For example, Sydney and Melbourne are expected to see demand improve in the coming 12 months as the lack of stock and government grants drives up house values in the middle and outer suburbs.

Demand for CBD properties is also expected to improve with the investment fundamentals proving attractive for many.

In both cities, vacancy rates are at historic lows with few new large- scale apartment projects expected to commence marketing or construction in the coming year. While globally the economic climate is uncertain, there are many investors who are satisfied that both locations are likely to experience improving demand in the medium term.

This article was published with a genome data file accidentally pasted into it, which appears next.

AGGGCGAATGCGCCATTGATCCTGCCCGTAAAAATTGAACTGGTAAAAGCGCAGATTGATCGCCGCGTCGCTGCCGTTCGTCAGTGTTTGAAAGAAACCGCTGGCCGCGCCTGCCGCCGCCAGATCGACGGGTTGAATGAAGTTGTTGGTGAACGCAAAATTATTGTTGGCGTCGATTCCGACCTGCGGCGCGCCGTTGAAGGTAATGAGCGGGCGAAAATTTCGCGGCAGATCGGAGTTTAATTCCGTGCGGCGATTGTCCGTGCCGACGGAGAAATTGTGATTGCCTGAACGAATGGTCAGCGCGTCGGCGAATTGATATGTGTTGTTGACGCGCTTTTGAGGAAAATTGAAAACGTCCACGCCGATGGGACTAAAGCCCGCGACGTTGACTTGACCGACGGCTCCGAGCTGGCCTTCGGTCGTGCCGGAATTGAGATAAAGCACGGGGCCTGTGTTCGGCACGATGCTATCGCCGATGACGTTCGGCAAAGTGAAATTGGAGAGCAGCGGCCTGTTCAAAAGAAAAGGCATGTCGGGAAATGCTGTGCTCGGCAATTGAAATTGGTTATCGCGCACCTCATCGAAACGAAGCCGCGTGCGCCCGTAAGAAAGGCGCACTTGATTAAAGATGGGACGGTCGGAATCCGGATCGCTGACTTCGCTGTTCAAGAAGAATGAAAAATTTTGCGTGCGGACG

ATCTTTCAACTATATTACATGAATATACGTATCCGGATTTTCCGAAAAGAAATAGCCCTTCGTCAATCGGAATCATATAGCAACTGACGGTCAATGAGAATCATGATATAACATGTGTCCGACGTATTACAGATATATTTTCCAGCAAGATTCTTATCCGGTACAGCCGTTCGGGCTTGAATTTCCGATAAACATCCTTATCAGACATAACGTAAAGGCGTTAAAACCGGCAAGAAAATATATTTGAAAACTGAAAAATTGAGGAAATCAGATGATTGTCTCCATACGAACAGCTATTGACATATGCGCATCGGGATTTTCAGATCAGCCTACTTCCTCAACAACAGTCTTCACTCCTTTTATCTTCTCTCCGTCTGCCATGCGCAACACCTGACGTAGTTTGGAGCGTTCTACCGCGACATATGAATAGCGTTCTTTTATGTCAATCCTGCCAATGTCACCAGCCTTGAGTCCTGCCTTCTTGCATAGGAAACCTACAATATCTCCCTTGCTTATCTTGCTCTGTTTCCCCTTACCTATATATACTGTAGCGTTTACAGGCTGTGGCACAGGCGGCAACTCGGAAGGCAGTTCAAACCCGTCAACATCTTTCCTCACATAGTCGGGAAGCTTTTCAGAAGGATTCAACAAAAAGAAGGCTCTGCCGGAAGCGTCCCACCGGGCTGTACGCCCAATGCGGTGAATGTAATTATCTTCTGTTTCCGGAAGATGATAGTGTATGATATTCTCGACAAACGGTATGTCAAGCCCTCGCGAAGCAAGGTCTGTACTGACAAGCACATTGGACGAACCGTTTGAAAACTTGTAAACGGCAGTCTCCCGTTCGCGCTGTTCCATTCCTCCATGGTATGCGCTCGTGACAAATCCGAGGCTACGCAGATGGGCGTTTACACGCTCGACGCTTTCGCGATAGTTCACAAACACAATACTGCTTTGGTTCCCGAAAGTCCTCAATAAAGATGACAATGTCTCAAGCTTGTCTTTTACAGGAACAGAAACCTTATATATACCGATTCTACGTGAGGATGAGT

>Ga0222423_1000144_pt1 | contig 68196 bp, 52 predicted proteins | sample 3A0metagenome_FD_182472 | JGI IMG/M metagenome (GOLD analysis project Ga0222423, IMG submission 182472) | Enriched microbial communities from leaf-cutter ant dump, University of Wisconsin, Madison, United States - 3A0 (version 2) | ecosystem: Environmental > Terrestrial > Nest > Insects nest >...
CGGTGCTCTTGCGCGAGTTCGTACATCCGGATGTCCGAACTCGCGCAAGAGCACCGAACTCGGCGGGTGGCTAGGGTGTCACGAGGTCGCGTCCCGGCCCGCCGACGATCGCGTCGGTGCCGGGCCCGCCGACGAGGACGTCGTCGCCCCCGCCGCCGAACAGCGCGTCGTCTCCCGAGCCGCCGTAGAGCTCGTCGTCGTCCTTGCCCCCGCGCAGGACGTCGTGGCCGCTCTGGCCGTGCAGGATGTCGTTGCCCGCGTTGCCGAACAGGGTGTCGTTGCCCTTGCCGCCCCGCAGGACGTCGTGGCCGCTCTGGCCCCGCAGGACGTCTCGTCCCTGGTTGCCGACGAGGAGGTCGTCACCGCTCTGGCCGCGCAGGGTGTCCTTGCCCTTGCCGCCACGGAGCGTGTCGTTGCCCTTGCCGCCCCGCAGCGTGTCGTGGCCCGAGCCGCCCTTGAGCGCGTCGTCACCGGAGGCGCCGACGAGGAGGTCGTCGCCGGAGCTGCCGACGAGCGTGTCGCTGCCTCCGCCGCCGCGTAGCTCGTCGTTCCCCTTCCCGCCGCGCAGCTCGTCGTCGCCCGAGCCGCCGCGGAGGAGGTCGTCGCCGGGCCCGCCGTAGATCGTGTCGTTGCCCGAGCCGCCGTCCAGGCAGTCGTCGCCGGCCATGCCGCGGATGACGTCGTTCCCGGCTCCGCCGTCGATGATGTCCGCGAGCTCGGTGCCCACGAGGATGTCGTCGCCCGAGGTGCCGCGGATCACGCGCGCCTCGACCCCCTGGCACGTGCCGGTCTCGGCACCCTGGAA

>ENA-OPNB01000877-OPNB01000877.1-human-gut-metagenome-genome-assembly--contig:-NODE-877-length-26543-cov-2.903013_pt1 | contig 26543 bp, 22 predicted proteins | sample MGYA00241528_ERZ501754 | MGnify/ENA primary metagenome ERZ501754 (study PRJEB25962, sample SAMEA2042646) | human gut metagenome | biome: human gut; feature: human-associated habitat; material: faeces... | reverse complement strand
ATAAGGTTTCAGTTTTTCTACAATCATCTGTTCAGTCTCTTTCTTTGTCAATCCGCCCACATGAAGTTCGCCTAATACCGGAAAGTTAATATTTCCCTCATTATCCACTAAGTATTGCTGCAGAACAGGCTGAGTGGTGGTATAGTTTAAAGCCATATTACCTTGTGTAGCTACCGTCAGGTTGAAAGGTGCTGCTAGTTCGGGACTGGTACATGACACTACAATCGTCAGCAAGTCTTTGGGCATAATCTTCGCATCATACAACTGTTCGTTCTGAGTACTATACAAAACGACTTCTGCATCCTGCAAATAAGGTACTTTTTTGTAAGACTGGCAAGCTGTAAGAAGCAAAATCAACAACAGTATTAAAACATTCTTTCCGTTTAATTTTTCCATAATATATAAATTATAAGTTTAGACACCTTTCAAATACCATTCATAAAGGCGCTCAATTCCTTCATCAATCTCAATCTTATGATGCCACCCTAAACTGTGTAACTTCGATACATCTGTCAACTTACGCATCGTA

Pent-up demand is significant for CBD apartments in Melbourne and Sydney. However, the palatable price for the majority of apartments is below current asking prices.

It is expected that demand will rapidly return once sentiment and market evidence suggest that prices have bottomed, which in the current climate will be around 12 months at best.

Brisbane and Perth are historically a year or two behind the larger cities at different points in the property cycle.

The recent resources boom in each state has generated high demand for housing. The improvement in demand in each of these capitals has been considerable from very low bases.

Overzealous developers seeking to make the most of strong conditions has resulted in an oversupply of CBD apartments. Accordingly each market is still absorbing the significant apartment supply marketed and developed in the past two to three years.